“None of the 130 campaign messages analysed had a trace of personality disparagement that could be classified as highly intensive. However, there were traces of personality attacks that were moderately intensive and slightly intensive.
“Largely, our analysts noted that the campaign atmosphere for the first week of the campaign could be described as low in personality disparagement as about 50.00 per cent of the campaign messages contained non-intensive personality attacks.”
The report noted that during elections, “clear and accurate information is critical for informed decision making by the electorate which informed interest in examining the information pollution ecosystem as the campaigns began. In the six entries analysed for the first week, our analysts observed the presence of information pollution manifesting in the ecosystem with half of the data reflecting conflicting identities and construction of newsmakers and sources.
“Similarly, other categories of misinformation are also reflected in the minimal presence of inaccurate photos and photo captions.
While CEREDEMS-Africa/PAN commended political actors for a less heated campaign atmosphere, during the period under review, ‘acclaims as a campaign strategy, dominated the first week of the campaign across political parties: the report wants the effort to be sustained.
“However, that elements of attacks were highly present in messages on Twitter, Facebook and even with some traces in the newspapers is a source of concern. If it could be explained that Twitter and Facebook operate in an unregulated space, what of the newspapers that are expected to have strong gatekeeping mechanisms?”
Meanwhile, experts have called on the Independent National Electoral Commission (INEC), security agencies and the judiciary to be deliberate in ensuring that the violations of the code of conduct for election campaigns are penalised.
Dr Rasaq Adisa of the University of Ilorin and political editor of The Nation newspaper, Dr Emmanual Oladesu made this call while discussing the outcome of the first-week report of CEREDEMS-Africa and PAN on the monitoring of the 2023 presidential election campaign.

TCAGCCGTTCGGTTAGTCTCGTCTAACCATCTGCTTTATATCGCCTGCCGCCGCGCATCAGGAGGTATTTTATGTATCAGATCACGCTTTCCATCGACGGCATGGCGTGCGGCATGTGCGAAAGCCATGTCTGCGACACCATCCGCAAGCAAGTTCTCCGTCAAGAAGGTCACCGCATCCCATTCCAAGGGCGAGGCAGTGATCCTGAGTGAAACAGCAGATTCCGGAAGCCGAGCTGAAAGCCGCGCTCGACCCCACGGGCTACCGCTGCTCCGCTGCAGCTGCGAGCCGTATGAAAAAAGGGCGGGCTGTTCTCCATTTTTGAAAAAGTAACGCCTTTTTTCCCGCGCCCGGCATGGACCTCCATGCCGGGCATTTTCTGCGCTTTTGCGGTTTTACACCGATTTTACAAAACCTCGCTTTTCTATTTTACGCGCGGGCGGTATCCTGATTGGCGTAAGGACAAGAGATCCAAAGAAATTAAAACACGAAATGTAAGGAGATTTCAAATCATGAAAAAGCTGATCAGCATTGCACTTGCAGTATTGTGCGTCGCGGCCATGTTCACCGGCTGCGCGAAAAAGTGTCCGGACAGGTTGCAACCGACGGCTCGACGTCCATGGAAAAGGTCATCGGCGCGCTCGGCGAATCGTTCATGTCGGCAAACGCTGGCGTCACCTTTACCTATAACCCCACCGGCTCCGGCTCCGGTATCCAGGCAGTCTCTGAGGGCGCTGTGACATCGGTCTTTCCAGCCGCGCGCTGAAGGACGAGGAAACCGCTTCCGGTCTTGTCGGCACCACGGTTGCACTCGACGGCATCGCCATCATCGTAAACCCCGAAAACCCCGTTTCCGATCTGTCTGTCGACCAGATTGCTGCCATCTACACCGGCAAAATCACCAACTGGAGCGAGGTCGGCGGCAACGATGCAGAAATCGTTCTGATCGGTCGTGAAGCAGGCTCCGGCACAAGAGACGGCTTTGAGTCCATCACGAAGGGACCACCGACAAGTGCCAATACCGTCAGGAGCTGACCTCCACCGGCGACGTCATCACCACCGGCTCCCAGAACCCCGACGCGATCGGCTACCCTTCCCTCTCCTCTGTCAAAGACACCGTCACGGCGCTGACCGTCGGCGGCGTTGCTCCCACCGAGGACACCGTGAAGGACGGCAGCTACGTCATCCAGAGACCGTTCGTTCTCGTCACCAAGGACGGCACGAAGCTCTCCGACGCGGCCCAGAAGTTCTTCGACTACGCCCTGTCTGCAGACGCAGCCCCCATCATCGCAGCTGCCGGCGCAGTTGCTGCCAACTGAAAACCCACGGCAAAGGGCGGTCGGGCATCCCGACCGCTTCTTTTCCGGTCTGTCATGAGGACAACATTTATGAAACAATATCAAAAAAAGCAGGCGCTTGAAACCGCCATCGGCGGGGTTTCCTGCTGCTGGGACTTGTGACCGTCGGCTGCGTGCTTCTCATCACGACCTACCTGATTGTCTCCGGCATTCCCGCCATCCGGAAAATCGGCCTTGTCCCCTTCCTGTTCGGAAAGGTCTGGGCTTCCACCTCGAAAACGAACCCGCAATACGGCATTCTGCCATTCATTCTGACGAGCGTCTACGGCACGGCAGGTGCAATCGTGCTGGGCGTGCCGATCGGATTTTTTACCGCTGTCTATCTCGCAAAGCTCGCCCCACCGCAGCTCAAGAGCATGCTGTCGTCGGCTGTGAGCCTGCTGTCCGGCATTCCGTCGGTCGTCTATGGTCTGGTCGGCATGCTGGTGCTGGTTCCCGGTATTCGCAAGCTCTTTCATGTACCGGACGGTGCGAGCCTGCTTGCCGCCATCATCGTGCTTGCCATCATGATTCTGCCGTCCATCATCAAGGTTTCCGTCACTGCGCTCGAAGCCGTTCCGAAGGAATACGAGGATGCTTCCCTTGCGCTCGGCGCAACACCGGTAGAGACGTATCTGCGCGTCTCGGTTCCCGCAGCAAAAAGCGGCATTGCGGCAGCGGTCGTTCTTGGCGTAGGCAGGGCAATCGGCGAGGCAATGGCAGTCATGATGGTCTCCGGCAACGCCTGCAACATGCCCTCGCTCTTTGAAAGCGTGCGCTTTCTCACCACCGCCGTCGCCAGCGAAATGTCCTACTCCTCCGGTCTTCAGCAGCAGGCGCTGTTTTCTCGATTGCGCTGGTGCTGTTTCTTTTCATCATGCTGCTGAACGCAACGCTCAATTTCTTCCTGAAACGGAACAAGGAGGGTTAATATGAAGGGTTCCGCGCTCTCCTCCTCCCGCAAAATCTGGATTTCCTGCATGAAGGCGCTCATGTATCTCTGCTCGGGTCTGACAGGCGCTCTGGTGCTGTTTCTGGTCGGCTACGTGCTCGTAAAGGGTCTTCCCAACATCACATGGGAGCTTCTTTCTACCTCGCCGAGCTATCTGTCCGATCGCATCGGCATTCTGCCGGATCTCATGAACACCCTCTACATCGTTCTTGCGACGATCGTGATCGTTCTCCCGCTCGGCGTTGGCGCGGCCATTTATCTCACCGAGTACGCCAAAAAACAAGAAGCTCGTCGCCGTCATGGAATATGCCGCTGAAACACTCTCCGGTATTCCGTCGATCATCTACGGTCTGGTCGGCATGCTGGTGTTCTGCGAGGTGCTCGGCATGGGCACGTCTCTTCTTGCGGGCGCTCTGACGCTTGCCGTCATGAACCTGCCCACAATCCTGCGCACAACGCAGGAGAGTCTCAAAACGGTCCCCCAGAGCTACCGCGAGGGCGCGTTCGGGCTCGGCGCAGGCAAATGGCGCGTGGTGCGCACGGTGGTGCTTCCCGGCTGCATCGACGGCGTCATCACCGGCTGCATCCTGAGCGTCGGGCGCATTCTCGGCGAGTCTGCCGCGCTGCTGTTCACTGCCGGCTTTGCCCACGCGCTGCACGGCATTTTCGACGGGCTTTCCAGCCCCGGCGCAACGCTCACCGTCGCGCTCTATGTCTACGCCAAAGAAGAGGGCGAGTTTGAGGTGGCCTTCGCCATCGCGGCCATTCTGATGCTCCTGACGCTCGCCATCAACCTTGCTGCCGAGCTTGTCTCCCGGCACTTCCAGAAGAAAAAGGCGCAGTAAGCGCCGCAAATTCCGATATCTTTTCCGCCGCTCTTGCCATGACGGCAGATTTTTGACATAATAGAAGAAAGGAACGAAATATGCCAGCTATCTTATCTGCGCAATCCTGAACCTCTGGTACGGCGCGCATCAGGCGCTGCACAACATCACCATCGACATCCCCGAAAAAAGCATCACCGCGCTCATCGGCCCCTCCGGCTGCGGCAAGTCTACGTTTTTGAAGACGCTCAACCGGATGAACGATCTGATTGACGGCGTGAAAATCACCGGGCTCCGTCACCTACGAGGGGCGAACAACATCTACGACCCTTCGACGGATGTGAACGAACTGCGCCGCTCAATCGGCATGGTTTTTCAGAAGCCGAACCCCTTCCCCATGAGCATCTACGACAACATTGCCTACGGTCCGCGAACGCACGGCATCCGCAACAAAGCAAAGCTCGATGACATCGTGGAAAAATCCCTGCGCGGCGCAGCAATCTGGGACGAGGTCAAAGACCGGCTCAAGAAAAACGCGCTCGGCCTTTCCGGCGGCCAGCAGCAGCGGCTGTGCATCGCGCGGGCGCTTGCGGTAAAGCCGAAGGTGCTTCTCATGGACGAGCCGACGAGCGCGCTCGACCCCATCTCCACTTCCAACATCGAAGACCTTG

The discussion was anchored under the topic: “Political Actors and Their Campaign Trajectories: Towards Informed Choice During Presidential Election”.
The experts said the electoral act has clearly specified what constitutes these violations and any infractions must be punished to serve as a deterrent.
“Election offenders must be brought to book, apprehended and prosecuted by security agencies because we have seen violations and our law should not only be on paper”, Dr Oladesu remarked.
Dr Adisa also wants professional journalists and the mainstream media to keep alive their gatekeeping role by not allowing polluted messages to have their way as experienced on social media.
Dr Oladesu asked the media to stick to the ethics of the profession by being objective, balanced, fair and honest in the discharge of their duty.
They called for caution in the use of social media to spread toxic political campaigns asking social media platforms to do more to sanitiser the digital public sphere.
The experts also asked CEREDEMS-Africa and PAN to collaborate with other civil society and media organisations to disseminate the outcome of its research and set an agenda for the political actors and other stakeholders in the electoral process.
In their remarks, the Executive Director of CEREDEMS-Africa, Dr Mustapha Muhammad Jamiu and the team lead of PAN, Dr Rasheed Adebiyi said the organisation is committed to ensuring they continue to contribute to expanding the political space and serene campaign atmosphere through its various projects.
The organisations promised to remain consistent in the six months project in using their participatory research approach to monitor the 2023 general elections campaigns by political parties, candidates and their supporters.
The Research on Development of African Media, Governance, and Society (CEREDEMS-Africa) is a non-governmental organisation and research institute established in 2020, which focuses on using cutting-edge multi-disciplinary research methods to generate insights that improve policy initiative and implementation with regards to improving media ecosystem, governmental and societal institutions.
Positive Agenda Nigeria (PAN) is a non-governmental organisation led by a group of academics and independent researchers dedicated to adopting evidence-based approaches to strengthen good governance and democratic culture in Nigeria.